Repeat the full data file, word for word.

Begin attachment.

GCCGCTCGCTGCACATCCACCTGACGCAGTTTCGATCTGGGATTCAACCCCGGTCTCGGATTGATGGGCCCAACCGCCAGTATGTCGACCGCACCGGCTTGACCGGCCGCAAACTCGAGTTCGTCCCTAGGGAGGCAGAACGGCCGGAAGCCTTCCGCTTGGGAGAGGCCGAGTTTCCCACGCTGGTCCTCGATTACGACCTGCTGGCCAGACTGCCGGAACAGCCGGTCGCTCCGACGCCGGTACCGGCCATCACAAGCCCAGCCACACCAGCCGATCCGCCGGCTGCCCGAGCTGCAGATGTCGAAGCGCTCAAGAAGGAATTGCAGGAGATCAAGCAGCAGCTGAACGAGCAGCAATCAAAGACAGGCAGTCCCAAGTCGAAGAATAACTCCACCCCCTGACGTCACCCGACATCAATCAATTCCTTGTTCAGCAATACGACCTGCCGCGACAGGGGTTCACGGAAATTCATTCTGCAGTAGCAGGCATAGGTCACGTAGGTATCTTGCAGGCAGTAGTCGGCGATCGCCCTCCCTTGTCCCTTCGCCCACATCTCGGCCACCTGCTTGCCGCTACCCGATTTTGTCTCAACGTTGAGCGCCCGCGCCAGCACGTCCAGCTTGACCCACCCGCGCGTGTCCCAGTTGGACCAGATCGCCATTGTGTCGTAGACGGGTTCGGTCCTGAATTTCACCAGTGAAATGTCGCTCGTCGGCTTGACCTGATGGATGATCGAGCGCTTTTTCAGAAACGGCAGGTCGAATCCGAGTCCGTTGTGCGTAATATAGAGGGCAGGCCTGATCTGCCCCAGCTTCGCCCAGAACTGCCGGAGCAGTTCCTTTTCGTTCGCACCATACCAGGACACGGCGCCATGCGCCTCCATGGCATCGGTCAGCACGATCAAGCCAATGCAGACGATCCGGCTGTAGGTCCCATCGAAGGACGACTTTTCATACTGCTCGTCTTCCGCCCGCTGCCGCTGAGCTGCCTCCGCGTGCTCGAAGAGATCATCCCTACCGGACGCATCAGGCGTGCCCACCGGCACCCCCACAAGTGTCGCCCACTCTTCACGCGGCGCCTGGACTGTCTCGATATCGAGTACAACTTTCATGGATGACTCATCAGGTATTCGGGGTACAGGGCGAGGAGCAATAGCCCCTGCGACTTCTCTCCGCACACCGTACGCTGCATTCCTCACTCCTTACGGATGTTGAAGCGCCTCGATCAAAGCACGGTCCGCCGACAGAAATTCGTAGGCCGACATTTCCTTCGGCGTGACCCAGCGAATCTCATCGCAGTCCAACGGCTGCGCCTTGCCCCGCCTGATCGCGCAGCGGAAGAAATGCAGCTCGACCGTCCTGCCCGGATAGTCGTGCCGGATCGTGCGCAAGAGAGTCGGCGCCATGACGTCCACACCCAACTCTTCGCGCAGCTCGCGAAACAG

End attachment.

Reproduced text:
GCCGCTCGCTGCACATCCACCTGACGCAGTTTCGATCTGGGATTCAACCCCGGTCTCGGATTGATGGGCCCAACCGCCAGTATGTCGACCGCACCGGCTTGACCGGCCGCAAACTCGAGTTCGTCCCTAGGGAGGCAGAACGGCCGGAAGCCTTCCGCTTGGGAGAGGCCGAGTTTCCCACGCTGGTCCTCGATTACGACCTGCTGGCCAGACTGCCGGAACAGCCGGTCGCTCCGACGCCGGTACCGGCCATCACAAGCCCAGCCACACCAGCCGATCCGCCGGCTGCCCGAGCTGCAGATGTCGAAGCGCTCAAGAAGGAATTGCAGGAGATCAAGCAGCAGCTGAACGAGCAGCAATCAAAGACAGGCAGTCCCAAGTCGAAGAATAACTCCACCCCCTGACGTCACCCGACATCAATCAATTCCTTGTTCAGCAATACGACCTGCCGCGACAGGGGTTCACGGAAATTCATTCTGCAGTAGCAGGCATAGGTCACGTAGGTATCTTGCAGGCAGTAGTCGGCGATCGCCCTCCCTTGTCCCTTCGCCCACATCTCGGCCACCTGCTTGCCGCTACCCGATTTTGTCTCAACGTTGAGCGCCCGCGCCAGCACGTCCAGCTTGACCCACCCGCGCGTGTCCCAGTTGGACCAGATCGCCATTGTGTCGTAGACGGGTTCGGTCCTGAATTTCACCAGTGAAATGTCGCTCGTCGGCTTGACCTGATGGATGATCGAGCGCTTTTTCAGAAACGGCAGGTCGAATCCGAGTCCGTTGTGCGTAATATAGAGGGCAGGCCTGATCTGCCCCAGCTTCGCCCAGAACTGCCGGAGCAGTTCCTTTTCGTTCGCACCATACCAGGACACGGCGCCATGCGCCTCCATGGCATCGGTCAGCACGATCAAGCCAATGCAGACGATCCGGCTGTAGGTCCCATCGAAGGACGACTTTTCATACTGCTCGTCTTCCGCCCGCTGCCGCTGAGCTGCCTCCGCGTGCTCGAAGAGATCATCCCTACCGGACGCATCAGGCGTGCCCACCGGCACCCCCACAAGTGTCGCCCACTCTTCACGCGGCGCCTGGACTGTCTCGATATCGAGTACAACTTTCATGGATGACTCATCAGGTATTCGGGGTACAGGGCGAGGAGCAATAGCCCCTGCGACTTCTCTCCGCACACCGTACGCTGCATTCCTCACTCCTTACGGATGTTGAAGCGCCTCGATCAAAGCACGGTCCGCCGACAGAAATTCGTAGGCCGACATTTCCTTCGGCGTGACCCAGCGAATCTCATCGCAGTCCAACGGCTGCGCCTTGCCCCGCCTGATCGCGCAGCGGAAGAAATGCAGCTCGACCGTCCTGCCCGGATAGTCGTGCCGGATCGTGCGCAAGAGAGTCGGCGCCATGACGTCCACACCCAACTCTTCGCGCAGCTCGCGAAACAG